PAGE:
When Wilkinson spoke with a Flash executive about Riley’s termination, he said “an internal investigation resulted in no findings of wrong doing [sic] against Mr. Riley” and encouraged his hiring, suggesting Riley “did not mesh well with all personalities in the locker room” and the allegations were made by “a disgruntled player,” according to the Yates report.

Wilkinson said he didn’t go into detail about the issues that led to Riley’s firing from the Thorns “at the advice of legal counsel.”

During Thursday's news conference, Wilkinson pushed back at some of the report's findings and denied making the comments alleged in the Yates Report, supporting Riley's hiring. In hindsight, he said he would have "done what's right" in trying to prevent Riley's "future hiring" rather than tempering his comments out of fear of possible litigation.

The Timbers, under Wilkinson, also failed to report allegations of domestic violence against midfielder Andy Polo in May 2021, extending his contract seven months later before releasing him in February 2022 after more details and allegations went public, according to The Oregonian.

MLS fined Wilkinson's former club $25,000 for failing to report the original incident, which it was aware of shortly after it happened, as required by the MLS Constitution.

“Do I deserve a second chance? That’s not for me to decide,” Wilkinson said.

Wilkinson said “he’s met with numerous players and met with numerous staff” since a September 2021 article in The Athletic first exposed the allegations against Riley but claimed to have limited knowledge of the full scope of Riley's misconduct at that time.

The Flash hired Riley in February 2016, and he coached the club — which moved to North Carolina and became the Courage a year later — for six seasons.

Wilkinson denied recommended that the Flash hire Riley, but didn't do enough to dissuade them from making the hire.

The Courage won three straight NWSL Shields for accumulating the most regular-season points from 2017 to 2019, winning NWSL championships in 2018 and 2019.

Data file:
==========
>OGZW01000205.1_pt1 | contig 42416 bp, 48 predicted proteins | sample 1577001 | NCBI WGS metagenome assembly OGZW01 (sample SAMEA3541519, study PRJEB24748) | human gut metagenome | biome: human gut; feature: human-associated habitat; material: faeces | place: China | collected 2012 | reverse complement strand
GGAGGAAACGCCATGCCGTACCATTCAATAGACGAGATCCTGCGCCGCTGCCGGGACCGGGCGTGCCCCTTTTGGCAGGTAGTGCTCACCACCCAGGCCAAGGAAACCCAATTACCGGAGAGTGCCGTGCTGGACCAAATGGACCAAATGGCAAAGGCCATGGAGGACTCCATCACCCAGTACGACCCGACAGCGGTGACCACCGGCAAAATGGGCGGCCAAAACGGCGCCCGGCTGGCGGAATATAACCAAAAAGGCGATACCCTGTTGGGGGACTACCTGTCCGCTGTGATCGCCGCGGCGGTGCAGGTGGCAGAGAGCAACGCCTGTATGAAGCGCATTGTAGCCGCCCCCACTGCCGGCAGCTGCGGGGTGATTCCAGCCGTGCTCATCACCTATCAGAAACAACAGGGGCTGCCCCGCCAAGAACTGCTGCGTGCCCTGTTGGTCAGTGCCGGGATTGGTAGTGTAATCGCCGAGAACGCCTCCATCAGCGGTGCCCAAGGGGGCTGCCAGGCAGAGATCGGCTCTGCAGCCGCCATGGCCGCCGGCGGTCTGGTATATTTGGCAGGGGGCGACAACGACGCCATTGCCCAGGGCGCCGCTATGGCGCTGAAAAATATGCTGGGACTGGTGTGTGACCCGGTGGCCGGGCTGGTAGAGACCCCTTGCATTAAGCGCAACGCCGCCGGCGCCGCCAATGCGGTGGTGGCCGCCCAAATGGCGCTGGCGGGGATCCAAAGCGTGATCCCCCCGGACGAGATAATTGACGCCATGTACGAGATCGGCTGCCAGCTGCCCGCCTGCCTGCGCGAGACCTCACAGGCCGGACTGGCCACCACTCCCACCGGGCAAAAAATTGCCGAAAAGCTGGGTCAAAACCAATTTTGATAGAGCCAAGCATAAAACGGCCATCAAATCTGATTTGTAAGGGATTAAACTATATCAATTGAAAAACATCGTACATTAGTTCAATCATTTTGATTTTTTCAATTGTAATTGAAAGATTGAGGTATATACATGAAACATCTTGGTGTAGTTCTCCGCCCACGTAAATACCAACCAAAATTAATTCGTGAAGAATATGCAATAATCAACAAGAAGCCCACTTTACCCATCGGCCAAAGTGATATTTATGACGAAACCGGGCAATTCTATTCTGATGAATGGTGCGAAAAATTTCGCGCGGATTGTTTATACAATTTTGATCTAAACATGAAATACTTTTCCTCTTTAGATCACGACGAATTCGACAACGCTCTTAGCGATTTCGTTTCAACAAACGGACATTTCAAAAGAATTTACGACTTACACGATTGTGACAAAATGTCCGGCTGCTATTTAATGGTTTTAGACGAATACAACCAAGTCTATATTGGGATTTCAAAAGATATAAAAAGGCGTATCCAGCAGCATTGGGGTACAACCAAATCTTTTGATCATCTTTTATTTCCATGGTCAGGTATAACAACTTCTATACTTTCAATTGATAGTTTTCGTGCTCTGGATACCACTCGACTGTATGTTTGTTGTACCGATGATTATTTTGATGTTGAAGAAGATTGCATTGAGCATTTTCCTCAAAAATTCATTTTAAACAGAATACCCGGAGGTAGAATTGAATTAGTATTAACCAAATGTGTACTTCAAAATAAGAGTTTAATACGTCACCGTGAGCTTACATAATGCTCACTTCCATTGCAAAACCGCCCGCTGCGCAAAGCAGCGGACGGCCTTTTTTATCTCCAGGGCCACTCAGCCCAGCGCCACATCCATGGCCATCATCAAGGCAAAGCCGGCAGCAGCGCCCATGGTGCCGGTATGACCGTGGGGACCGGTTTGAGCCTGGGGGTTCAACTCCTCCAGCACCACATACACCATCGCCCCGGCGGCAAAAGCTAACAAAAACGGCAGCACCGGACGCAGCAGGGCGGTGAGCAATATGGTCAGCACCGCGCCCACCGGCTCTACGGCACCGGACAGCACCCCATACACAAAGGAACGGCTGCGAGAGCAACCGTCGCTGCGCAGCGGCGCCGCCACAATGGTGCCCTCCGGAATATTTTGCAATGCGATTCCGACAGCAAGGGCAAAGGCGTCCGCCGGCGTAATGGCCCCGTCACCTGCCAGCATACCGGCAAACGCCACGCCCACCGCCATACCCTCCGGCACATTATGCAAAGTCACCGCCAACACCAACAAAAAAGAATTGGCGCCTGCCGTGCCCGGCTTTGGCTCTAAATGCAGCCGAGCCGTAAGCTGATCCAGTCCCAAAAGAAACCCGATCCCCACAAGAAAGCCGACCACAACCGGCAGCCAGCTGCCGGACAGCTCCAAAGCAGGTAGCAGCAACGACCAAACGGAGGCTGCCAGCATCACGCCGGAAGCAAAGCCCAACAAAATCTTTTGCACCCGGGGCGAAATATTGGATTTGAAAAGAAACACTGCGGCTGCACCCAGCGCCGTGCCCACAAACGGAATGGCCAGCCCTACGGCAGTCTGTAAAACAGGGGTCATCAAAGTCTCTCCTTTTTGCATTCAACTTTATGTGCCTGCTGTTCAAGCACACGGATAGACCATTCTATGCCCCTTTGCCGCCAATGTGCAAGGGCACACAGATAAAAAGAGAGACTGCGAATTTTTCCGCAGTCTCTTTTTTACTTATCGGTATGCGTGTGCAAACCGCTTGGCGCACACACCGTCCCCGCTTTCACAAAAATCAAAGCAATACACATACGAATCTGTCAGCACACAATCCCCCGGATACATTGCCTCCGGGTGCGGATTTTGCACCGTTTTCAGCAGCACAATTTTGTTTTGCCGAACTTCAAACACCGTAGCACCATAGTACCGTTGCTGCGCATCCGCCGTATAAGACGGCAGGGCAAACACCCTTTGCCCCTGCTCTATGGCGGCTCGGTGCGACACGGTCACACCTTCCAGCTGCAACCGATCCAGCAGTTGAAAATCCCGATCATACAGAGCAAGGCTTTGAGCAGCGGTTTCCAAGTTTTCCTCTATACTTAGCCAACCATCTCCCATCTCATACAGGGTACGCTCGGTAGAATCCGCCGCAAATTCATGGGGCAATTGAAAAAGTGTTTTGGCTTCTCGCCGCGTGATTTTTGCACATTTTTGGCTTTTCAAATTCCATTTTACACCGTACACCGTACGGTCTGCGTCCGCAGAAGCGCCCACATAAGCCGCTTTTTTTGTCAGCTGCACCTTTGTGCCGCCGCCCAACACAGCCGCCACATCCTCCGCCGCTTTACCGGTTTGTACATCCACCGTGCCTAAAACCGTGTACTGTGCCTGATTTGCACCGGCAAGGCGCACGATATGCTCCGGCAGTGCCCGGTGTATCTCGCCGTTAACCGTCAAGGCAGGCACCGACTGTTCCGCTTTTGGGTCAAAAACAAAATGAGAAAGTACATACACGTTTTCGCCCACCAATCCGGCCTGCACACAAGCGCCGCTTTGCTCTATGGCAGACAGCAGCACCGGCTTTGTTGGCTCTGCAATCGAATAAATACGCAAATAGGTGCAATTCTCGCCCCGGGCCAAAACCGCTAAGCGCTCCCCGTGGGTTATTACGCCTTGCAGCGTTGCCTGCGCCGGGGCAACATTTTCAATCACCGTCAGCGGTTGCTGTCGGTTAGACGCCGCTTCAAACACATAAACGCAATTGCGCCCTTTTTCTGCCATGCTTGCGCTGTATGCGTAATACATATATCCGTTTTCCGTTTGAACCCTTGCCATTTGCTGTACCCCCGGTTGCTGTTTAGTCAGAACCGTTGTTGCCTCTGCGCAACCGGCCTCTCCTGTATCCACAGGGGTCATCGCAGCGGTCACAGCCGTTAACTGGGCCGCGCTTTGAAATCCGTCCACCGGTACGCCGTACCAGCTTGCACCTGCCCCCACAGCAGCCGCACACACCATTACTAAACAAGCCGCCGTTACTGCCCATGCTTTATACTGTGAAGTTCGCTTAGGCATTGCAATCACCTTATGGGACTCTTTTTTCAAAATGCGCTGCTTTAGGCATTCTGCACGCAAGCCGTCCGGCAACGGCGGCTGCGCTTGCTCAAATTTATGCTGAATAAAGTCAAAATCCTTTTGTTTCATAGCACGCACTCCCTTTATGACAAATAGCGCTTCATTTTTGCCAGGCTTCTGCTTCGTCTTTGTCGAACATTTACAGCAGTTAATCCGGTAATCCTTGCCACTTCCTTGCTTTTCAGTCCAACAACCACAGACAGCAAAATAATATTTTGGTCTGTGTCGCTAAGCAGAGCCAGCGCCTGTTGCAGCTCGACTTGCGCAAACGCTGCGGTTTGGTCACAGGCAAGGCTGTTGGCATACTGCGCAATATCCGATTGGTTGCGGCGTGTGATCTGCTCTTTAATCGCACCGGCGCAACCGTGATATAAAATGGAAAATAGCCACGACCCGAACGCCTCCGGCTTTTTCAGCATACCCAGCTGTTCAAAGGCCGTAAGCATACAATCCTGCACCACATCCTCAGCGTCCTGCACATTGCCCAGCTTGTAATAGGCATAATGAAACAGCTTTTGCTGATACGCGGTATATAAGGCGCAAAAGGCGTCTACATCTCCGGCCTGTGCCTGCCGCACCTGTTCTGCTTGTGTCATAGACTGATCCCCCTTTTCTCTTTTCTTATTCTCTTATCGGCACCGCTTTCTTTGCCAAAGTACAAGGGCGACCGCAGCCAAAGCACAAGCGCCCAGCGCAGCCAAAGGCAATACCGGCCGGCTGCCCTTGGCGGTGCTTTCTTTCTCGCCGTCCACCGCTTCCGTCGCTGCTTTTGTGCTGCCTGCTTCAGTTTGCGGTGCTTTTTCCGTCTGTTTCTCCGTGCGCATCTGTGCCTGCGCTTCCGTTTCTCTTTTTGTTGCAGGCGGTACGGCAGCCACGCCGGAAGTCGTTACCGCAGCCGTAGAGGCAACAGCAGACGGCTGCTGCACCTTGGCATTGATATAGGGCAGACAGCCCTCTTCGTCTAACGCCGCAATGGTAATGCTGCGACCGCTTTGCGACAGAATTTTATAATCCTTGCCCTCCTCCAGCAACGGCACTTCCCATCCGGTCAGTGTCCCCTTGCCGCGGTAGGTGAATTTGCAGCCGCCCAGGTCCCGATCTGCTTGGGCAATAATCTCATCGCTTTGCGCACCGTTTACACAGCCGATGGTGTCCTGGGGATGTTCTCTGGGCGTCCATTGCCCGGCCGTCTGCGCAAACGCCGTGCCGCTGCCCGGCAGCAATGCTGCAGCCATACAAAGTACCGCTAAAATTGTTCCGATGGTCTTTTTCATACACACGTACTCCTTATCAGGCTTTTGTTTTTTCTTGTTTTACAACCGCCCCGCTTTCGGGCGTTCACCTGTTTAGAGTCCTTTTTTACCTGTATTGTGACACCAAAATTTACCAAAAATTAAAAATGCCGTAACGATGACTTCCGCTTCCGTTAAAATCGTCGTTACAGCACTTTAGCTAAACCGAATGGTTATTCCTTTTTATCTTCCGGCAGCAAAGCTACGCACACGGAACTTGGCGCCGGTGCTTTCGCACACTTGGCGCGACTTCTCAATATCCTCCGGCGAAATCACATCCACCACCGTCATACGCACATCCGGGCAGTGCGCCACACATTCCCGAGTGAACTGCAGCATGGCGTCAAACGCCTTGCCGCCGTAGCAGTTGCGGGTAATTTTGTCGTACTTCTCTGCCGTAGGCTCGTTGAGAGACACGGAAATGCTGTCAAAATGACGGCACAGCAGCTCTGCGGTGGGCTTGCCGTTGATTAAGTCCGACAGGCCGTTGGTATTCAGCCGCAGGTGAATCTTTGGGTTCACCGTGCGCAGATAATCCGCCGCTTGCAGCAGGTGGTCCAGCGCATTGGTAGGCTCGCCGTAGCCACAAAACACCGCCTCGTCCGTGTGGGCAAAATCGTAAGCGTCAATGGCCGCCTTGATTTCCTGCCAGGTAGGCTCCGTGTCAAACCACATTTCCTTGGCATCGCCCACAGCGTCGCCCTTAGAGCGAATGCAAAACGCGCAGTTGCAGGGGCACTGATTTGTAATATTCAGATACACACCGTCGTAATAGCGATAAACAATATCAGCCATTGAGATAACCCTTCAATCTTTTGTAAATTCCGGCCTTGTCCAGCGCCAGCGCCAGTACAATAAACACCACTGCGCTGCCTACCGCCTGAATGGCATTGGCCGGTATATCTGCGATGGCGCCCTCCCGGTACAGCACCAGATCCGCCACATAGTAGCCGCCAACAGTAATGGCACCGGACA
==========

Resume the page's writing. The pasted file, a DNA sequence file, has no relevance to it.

Riley, the league’s 2017 and 2018 Coach of the Year, was banned from the NWSL for life in 2023 after the bombshell allegations in the Yates report came to light.

As far as the front-office restructure, Vermes said he'd become spread to thin with the Sporting KC II and the SKC Academy under his umbrella along with the addition of Leagues Cup to the MLS schedule.

"We needed more horsepower," Vermes said, adding that "my focus needs to be on the field."

Wilkinson will be in charge of "the club’s long-term player recruitment strategy, roster building and budgeting, technical staff management, and the continued development of Sporting’s professional player pathway, including MLS NEXT Pro team Sporting Kansas City II and the Sporting Kansas City Academy," according to a release from Sporting KC.

Brian Bliss will remain Sporting KC's technical director and vice president of player personnel, while the on-field staff — assistant coaches Kerry Zavagnin, Zoran Savic and Ashley Wallace along with goalkeepers coach Alec Dufty — also remain unchanged.

Sporting KC heads to Miami on Sunday to begin preseason training for the 2024 season. The club opens the season feb. 24 at the Houston Dynamo FC and plays its first home game March 2 against the Philadelphia Union.